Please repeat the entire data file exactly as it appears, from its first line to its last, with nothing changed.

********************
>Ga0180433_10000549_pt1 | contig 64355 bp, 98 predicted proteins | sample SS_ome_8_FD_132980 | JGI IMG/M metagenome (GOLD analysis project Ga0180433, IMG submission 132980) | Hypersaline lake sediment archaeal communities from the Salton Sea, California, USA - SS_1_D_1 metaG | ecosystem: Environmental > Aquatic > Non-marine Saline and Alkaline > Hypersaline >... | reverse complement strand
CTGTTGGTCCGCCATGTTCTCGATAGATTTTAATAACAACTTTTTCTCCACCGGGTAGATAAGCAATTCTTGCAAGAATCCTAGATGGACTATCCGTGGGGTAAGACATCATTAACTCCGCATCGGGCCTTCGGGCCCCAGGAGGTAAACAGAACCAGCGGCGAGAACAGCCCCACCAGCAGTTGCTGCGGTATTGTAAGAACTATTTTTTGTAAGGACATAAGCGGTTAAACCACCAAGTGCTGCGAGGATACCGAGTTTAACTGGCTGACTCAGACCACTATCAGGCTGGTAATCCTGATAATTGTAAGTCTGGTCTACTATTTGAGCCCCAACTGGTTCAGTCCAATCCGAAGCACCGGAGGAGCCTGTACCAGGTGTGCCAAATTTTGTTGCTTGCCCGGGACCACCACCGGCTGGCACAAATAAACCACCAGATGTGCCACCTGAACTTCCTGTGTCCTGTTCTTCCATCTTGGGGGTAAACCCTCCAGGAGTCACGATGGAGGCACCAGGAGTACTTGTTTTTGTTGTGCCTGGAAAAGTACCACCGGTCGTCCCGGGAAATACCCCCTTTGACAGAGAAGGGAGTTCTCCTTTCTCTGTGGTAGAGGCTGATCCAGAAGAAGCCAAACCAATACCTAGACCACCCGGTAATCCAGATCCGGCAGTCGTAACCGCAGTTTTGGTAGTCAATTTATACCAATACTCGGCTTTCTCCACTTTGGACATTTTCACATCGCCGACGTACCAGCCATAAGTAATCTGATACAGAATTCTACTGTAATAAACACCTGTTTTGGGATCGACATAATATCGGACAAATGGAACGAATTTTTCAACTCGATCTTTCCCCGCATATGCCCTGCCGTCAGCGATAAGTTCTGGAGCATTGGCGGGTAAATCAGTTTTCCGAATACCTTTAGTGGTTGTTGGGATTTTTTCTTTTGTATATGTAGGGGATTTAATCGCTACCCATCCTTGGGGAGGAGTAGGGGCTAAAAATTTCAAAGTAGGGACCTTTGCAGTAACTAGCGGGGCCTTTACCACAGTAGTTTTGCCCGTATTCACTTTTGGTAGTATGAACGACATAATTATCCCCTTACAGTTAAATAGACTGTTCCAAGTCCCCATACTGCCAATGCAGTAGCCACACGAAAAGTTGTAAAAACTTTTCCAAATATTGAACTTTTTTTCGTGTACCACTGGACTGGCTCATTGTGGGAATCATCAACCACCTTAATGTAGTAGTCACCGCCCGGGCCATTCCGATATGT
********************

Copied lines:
>Ga0180433_10000549_pt1 | contig 64355 bp, 98 predicted proteins | sample SS_ome_8_FD_132980 | JGI IMG/M metagenome (GOLD analysis project Ga0180433, IMG submission 132980) | Hypersaline lake sediment archaeal communities from the Salton Sea, California, USA - SS_1_D_1 metaG | ecosystem: Environmental > Aquatic > Non-marine Saline and Alkaline > Hypersaline >... | reverse complement strand
CTGTTGGTCCGCCATGTTCTCGATAGATTTTAATAACAACTTTTTCTCCACCGGGTAGATAAGCAATTCTTGCAAGAATCCTAGATGGACTATCCGTGGGGTAAGACATCATTAACTCCGCATCGGGCCTTCGGGCCCCAGGAGGTAAACAGAACCAGCGGCGAGAACAGCCCCACCAGCAGTTGCTGCGGTATTGTAAGAACTATTTTTTGTAAGGACATAAGCGGTTAAACCACCAAGTGCTGCGAGGATACCGAGTTTAACTGGCTGACTCAGACCACTATCAGGCTGGTAATCCTGATAATTGTAAGTCTGGTCTACTATTTGAGCCCCAACTGGTTCAGTCCAATCCGAAGCACCGGAGGAGCCTGTACCAGGTGTGCCAAATTTTGTTGCTTGCCCGGGACCACCACCGGCTGGCACAAATAAACCACCAGATGTGCCACCTGAACTTCCTGTGTCCTGTTCTTCCATCTTGGGGGTAAACCCTCCAGGAGTCACGATGGAGGCACCAGGAGTACTTGTTTTTGTTGTGCCTGGAAAAGTACCACCGGTCGTCCCGGGAAATACCCCCTTTGACAGAGAAGGGAGTTCTCCTTTCTCTGTGGTAGAGGCTGATCCAGAAGAAGCCAAACCAATACCTAGACCACCCGGTAATCCAGATCCGGCAGTCGTAACCGCAGTTTTGGTAGTCAATTTATACCAATACTCGGCTTTCTCCACTTTGGACATTTTCACATCGCCGACGTACCAGCCATAAGTAATCTGATACAGAATTCTACTGTAATAAACACCTGTTTTGGGATCGACATAATATCGGACAAATGGAACGAATTTTTCAACTCGATCTTTCCCCGCATATGCCCTGCCGTCAGCGATAAGTTCTGGAGCATTGGCGGGTAAATCAGTTTTCCGAATACCTTTAGTGGTTGTTGGGATTTTTTCTTTTGTATATGTAGGGGATTTAATCGCTACCCATCCTTGGGGAGGAGTAGGGGCTAAAAATTTCAAAGTAGGGACCTTTGCAGTAACTAGCGGGGCCTTTACCACAGTAGTTTTGCCCGTATTCACTTTTGGTAGTATGAACGACATAATTATCCCCTTACAGTTAAATAGACTGTTCCAAGTCCCCATACTGCCAATGCAGTAGCCACACGAAAAGTTGTAAAAACTTTTCCAAATATTGAACTTTTTTTCGTGTACCACTGGACTGGCTCATTGTGGGAATCATCAACCACCTTAATGTAGTAGTCACCGCCCGGGCCATTCCGATATGT